author = "Bechter, {Barbara E.} and Dimmock, {James A.} and Ben Jackson",
year = "2019",
month = "11",
day = "1",
doi = "10.1016/j.psychsport.2019.101553",
language = "English",
volume = "45",
journal = "Psychology of Sport & Exercise",
issn = "1469-0292",
publisher = "Elsevier",

}

TY - JOUR

T1 - A cluster-randomized controlled trial to improve student experiences in physical education

T2 - Results of a student-centered learning intervention with high school teachers

AU - Bechter, Barbara E.

AU - Dimmock, James A.

AU - Jackson, Ben

PY - 2019/11/1

Y1 - 2019/11/1

N2 - Objectives: The purpose of this study was to investigate the effects of a teacher training program targeting the use of student-centered learning strategies—compared to a typical-practice, teacher-centered teaching style control—on physical education (PE) outcomes among high school students. Design: This investigation was following the CONSORT guidelines (2010) for a cluster randomized controlled trial. Method: Australian students, aged 12–16 years (N = 554, M = 14.27, SD = 0.69), reported their motivation for PE, perceptions of teacher-derived psychological need satisfaction, in-class effort, and self-efficacy at baseline and follow-up (5 weeks later). Fidelity assessments were made at the mid-point of the intervention, whereby a blinded, trained observer coded teachers’ implementation of student-centered learning strategies. Results: Teachers in the intervention arm implemented student-centered strategies to a greater extent than those in the control arm. Linear mixed models revealed that over-time, relative to those in the control arm, students in the intervention arm displayed more positive change in autonomous motivation for PE, as well as in autonomy and relatedness need satisfaction, effort, and PE learning-efficacy. Conclusions: Conceptually, these findings demonstrate that teacher training programs targeting the use of student-centered teaching strategies may be beneficial for promoting desirable motivational outcomes, and provide insight into the mechanisms responsible for these positive in-class effects (e.g., heightened need satisfaction). This study also offers important practical information for educators in terms of how to foster student-centered classroom environments.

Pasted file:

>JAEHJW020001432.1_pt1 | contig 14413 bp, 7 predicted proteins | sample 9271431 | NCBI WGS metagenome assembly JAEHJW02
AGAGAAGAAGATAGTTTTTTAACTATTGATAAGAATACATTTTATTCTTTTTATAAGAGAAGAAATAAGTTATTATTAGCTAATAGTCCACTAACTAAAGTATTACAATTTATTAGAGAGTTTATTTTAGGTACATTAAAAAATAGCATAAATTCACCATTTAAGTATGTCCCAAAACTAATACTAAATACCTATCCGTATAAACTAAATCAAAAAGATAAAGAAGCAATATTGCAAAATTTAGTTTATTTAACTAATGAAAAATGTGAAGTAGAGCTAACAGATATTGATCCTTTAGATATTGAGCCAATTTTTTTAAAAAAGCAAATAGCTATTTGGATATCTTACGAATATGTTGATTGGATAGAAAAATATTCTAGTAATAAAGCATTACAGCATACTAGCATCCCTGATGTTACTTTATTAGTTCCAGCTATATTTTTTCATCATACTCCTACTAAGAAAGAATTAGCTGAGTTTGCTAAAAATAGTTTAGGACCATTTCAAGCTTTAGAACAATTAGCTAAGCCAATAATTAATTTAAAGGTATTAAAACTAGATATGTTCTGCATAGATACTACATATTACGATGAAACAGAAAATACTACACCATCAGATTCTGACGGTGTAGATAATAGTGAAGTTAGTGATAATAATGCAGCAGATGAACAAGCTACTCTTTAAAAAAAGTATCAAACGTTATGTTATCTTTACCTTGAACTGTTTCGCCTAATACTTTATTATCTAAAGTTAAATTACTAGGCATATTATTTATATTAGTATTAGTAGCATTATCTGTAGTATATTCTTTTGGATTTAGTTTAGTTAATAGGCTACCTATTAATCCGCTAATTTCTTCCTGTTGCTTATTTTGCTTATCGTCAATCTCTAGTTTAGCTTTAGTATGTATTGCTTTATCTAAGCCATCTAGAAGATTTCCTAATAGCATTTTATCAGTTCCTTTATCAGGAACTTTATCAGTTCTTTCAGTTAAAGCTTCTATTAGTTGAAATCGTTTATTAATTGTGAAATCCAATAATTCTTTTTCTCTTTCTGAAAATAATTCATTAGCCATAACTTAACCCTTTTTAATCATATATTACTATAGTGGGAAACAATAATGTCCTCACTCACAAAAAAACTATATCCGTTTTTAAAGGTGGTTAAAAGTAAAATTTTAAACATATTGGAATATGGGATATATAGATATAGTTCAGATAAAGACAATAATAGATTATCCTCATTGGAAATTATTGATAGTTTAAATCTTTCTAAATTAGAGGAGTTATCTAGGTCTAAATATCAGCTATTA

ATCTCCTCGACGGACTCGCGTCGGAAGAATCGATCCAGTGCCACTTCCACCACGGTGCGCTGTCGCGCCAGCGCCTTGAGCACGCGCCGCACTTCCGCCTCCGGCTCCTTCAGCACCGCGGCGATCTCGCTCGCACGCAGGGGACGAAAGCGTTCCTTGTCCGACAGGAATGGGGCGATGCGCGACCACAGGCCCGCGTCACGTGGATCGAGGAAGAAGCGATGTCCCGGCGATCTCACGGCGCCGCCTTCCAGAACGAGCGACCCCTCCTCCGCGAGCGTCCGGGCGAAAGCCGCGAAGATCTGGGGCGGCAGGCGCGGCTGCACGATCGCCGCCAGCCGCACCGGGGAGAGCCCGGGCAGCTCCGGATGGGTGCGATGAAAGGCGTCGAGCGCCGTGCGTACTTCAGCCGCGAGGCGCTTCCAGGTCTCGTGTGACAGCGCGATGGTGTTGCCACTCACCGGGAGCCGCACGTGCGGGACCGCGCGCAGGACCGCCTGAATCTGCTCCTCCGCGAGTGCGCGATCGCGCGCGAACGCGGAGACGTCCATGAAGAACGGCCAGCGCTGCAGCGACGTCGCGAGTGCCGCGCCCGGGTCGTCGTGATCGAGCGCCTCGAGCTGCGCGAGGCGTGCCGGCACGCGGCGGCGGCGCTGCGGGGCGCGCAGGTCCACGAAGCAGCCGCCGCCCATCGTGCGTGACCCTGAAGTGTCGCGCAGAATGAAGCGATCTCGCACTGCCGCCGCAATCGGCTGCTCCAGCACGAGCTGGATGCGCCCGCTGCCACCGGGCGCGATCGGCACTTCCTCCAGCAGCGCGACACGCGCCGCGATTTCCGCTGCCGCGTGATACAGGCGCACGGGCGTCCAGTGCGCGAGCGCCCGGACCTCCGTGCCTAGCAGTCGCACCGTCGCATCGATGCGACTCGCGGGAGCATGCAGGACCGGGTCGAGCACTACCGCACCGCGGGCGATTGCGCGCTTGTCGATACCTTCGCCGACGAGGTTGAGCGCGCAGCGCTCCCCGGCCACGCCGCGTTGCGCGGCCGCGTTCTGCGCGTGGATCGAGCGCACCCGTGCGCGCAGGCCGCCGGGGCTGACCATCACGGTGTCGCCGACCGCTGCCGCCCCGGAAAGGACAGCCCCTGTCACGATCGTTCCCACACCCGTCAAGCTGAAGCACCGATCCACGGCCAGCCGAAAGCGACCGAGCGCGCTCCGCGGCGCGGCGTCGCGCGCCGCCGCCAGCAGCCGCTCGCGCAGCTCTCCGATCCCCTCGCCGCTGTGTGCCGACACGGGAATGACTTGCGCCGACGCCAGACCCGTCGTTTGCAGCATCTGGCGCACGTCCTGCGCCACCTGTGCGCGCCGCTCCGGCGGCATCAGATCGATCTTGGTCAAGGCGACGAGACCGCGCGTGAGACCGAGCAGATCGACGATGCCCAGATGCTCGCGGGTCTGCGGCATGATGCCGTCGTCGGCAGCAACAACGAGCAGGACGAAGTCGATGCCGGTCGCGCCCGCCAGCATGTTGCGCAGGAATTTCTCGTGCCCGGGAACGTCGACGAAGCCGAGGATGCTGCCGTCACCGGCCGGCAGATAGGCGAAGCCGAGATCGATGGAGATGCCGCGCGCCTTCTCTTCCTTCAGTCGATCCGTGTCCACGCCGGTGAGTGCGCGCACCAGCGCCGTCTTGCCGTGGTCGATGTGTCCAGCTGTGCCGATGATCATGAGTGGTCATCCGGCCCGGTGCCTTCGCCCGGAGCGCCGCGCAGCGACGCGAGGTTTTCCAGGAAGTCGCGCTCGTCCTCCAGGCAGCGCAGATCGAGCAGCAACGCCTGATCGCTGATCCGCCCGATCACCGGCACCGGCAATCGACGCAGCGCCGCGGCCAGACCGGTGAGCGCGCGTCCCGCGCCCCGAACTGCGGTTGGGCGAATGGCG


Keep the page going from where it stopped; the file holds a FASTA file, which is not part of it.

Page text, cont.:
AB - Objectives: The purpose of this study was to investigate the effects of a teacher training program targeting the use of student-centered learning strategies—compared to a typical-practice, teacher-centered teaching style control—on physical education (PE) outcomes among high school students. Design: This investigation was following the CONSORT guidelines (2010) for a cluster randomized controlled trial. Method: Australian students, aged 12–16 years (N = 554, M = 14.27, SD = 0.69), reported their motivation for PE, perceptions of teacher-derived psychological need satisfaction, in-class effort, and self-efficacy at baseline and follow-up (5 weeks later). Fidelity assessments were made at the mid-point of the intervention, whereby a blinded, trained observer coded teachers’ implementation of student-centered learning strategies. Results: Teachers in the intervention arm implemented student-centered strategies to a greater extent than those in the control arm. Linear mixed models revealed that over-time, relative to those in the control arm, students in the intervention arm displayed more positive change in autonomous motivation for PE, as well as in autonomy and relatedness need satisfaction, effort, and PE learning-efficacy. Conclusions: Conceptually, these findings demonstrate that teacher training programs targeting the use of student-centered teaching strategies may be beneficial for promoting desirable motivational outcomes, and provide insight into the mechanisms responsible for these positive in-class effects (e.g., heightened need satisfaction). This study also offers important practical information for educators in terms of how to foster student-centered classroom environments.

KW - Intrinsic motivation

KW - Person-centered pedagogy

KW - Psychological needs

KW - Self-determination theory

UR - http://www.scopus.com/inward/record.url?scp=85067602077&partnerID=8YFLogxK

U2 - 10.1016/j.psychsport.2019.101553

DO - 10.1016/j.psychsport.2019.101553

M3 - Article

VL - 45

JO - Psychology of Sport & Exercise

JF - Psychology of Sport & Exercise

SN - 1469-0292

M1 - 101553

ER -